One of the most common (and harmful) examples of stigma towards addiction manifests in the criminal justice system. Penalizing addicts through incarceration conveys that being addicted to drugs is a criminal inclination, not a serious health crisis. From Dr. Nora Volkow, “When we penalize people who use drugs because of an addiction, we suggest that their use is a character flaw rather than a medical condition. And when we incarcerate addicted individuals, we decrease their access to treatment and exacerbate the personal and societal consequences of their substance use. What’s more, drug laws are disproportionately leveraged against Black people and Black communities, driving societal and health disparities.” Penalizing addicts is wrong, not only because it sends a harmful message that addicts need to keep their addiction a secret or be punished for it, but because the very act of penalizing such individuals does nothing to assist them in overcoming addiction.

“Fear of possible criminal consequences for drug use can shape people’s health decision-making in many
potentially deleterious ways…”
Man in a car stopped by police

An addiction that goes unnoticed and unaddressed is an addiction that’s more likely to be fatal. Again quoting Dr. Volkow in another article on the subject, “Fear of possible criminal consequences for drug use can shape people’s health decision-making in many potentially deleterious ways. Fear of criminalization can be so serious that addicts would go so far as to conceal it from their doctor, which could have disastrous outcomes. Substance use may be an important fact to consider in a routine medical visit, so its concealment can lead a physician to overlook major factors in a patient’s health.”

Sadly, while addiction can be overcome with the help of quality treatment, addiction, when untreated, is not something an addict has a choice over. If nothing else, the data on skyrocketing overdose deaths should be enough to debunk the harmful stigma that drug addiction is a “choice.”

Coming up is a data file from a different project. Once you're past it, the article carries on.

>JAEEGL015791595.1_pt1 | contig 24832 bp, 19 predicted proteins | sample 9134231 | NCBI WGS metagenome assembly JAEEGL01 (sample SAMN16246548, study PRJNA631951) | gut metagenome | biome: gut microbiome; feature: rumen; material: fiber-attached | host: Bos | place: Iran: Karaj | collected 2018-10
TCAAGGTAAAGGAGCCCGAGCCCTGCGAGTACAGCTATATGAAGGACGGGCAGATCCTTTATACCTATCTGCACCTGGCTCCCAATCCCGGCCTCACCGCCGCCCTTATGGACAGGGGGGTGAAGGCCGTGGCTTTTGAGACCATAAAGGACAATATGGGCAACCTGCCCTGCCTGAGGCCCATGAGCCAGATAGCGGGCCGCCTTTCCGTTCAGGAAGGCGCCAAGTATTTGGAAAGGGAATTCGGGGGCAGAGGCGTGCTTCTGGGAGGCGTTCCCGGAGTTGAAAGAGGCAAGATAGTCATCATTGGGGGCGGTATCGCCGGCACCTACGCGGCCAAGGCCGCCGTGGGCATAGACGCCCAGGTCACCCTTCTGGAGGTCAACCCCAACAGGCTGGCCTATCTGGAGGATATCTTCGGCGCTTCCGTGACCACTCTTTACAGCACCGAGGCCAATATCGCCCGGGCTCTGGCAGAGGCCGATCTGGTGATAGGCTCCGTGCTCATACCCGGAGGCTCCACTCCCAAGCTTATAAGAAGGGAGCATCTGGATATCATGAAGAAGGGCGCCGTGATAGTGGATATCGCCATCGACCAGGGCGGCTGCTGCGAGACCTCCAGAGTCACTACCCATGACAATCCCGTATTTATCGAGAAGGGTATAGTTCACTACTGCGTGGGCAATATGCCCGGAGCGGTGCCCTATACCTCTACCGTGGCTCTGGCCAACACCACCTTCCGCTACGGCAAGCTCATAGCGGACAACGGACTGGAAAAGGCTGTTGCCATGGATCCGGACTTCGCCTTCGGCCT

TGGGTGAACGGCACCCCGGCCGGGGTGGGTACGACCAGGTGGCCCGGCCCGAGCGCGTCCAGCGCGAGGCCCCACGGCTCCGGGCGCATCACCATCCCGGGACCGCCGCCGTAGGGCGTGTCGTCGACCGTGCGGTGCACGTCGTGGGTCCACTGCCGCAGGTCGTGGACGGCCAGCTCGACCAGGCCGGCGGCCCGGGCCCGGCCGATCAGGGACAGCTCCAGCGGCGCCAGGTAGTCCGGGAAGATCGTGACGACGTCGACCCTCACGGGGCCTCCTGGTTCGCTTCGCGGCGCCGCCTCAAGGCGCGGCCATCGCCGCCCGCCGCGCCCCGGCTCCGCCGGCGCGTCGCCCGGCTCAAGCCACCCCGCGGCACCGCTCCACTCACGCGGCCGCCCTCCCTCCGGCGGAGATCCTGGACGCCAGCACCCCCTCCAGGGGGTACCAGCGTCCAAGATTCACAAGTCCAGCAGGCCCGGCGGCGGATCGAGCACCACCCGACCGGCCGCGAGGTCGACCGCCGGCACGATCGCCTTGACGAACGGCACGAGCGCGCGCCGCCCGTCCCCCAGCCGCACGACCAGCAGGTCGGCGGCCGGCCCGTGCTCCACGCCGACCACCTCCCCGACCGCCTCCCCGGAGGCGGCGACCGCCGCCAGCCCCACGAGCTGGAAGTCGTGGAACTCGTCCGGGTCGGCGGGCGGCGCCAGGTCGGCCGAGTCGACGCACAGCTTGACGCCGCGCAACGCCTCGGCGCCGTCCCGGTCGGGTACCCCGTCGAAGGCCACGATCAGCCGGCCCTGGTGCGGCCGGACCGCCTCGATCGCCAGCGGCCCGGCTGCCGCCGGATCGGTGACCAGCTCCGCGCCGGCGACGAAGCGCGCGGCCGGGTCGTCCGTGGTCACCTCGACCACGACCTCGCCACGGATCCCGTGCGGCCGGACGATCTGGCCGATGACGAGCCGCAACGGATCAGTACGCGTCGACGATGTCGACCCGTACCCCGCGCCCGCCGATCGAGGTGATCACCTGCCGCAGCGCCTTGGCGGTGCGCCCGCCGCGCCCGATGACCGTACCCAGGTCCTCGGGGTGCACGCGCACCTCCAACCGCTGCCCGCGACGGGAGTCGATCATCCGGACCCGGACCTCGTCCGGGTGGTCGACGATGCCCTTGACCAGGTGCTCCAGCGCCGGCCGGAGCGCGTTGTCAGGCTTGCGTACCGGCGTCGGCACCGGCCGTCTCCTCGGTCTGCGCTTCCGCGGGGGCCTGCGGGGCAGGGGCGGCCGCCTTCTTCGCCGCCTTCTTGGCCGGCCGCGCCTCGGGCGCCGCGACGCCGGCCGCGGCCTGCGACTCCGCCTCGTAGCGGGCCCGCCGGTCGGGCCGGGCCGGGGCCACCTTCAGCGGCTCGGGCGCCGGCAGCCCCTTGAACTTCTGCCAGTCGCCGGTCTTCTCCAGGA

Addressing Addiction with Compassion is Key


Overcoming addiction involves removing negative judgments levied at addicts and replacing those judgments with compassion. Drug and alcohol addiction is a serious public health crisis affecting millions of Americans. According to the CDC, over 100,000 Americans died from drug overdoses in 2020, the first time in recorded history that the death toll reached six figures. Deaths from alcohol-related health crises are not far behind. Drug and alcohol addiction has become such a lethal crisis that many public health experts attribute substance-related deaths to the recent decline in American life expectancy; the first time life expectancy has fallen since the early-1900s.

Sadly, even though addiction is a life-or-death affliction, Dr. Volkow’s article cited earlier indicates that a very small percentage of addicts ever receive quality addiction treatment. Fewer than 13% of addicts ever avail themselves of treatment, with stigma playing a role in that lack of access to quality care. If an addict is being told he is no good because he is an addict, and if society continues to treat him like a criminal rather than someone who needs help, why would he bother trying to seek help?

Addiction is a physical, mental, emotional, and behavioral crisis that requires specialized, quality treatment. There are many underlying issues intertwined in addiction, with stigma exacerbating an addict’s lived experience. Overcoming all of that takes care, compassion, understanding, and a firm insistence on betterment. If you know someone who is hooked on drugs and alcohol, please do everything you can to reduce, remove, and overcome stigma and make sure they get into a drug and alcohol addiction treatment center as soon as possible.




After working in addiction treatment for several years, Ren now travels the country, studying drug trends and writing about addiction in our society. Ren is focused on using his skill as an author and counselor to promote recovery and effective solutions to the drug crisis. Connect with Ren on LinkedIn.